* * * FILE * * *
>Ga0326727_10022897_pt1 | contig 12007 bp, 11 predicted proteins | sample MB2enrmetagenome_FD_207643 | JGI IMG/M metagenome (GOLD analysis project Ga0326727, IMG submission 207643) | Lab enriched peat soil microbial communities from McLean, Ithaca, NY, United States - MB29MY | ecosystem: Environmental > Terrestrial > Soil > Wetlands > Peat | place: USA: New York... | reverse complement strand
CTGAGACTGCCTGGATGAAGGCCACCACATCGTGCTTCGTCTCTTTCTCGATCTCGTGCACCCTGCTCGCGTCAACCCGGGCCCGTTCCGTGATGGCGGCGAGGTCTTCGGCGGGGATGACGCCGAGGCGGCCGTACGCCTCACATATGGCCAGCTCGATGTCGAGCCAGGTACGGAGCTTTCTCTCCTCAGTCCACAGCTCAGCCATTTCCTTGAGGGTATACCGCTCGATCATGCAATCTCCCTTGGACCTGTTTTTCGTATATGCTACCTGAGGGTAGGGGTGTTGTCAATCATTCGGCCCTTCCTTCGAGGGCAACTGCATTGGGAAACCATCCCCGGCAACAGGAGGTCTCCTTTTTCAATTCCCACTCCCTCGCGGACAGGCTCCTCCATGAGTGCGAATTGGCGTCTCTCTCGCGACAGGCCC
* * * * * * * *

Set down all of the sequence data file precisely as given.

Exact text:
>Ga0326727_10022897_pt1 | contig 12007 bp, 11 predicted proteins | sample MB2enrmetagenome_FD_207643 | JGI IMG/M metagenome (GOLD analysis project Ga0326727, IMG submission 207643) | Lab enriched peat soil microbial communities from McLean, Ithaca, NY, United States - MB29MY | ecosystem: Environmental > Terrestrial > Soil > Wetlands > Peat | place: USA: New York... | reverse complement strand
CTGAGACTGCCTGGATGAAGGCCACCACATCGTGCTTCGTCTCTTTCTCGATCTCGTGCACCCTGCTCGCGTCAACCCGGGCCCGTTCCGTGATGGCGGCGAGGTCTTCGGCGGGGATGACGCCGAGGCGGCCGTACGCCTCACATATGGCCAGCTCGATGTCGAGCCAGGTACGGAGCTTTCTCTCCTCAGTCCACAGCTCAGCCATTTCCTTGAGGGTATACCGCTCGATCATGCAATCTCCCTTGGACCTGTTTTTCGTATATGCTACCTGAGGGTAGGGGTGTTGTCAATCATTCGGCCCTTCCTTCGAGGGCAACTGCATTGGGAAACCATCCCCGGCAACAGGAGGTCTCCTTTTTCAATTCCCACTCCCTCGCGGACAGGCTCCTCCATGAGTGCGAATTGGCGTCTCTCTCGCGACAGGCCC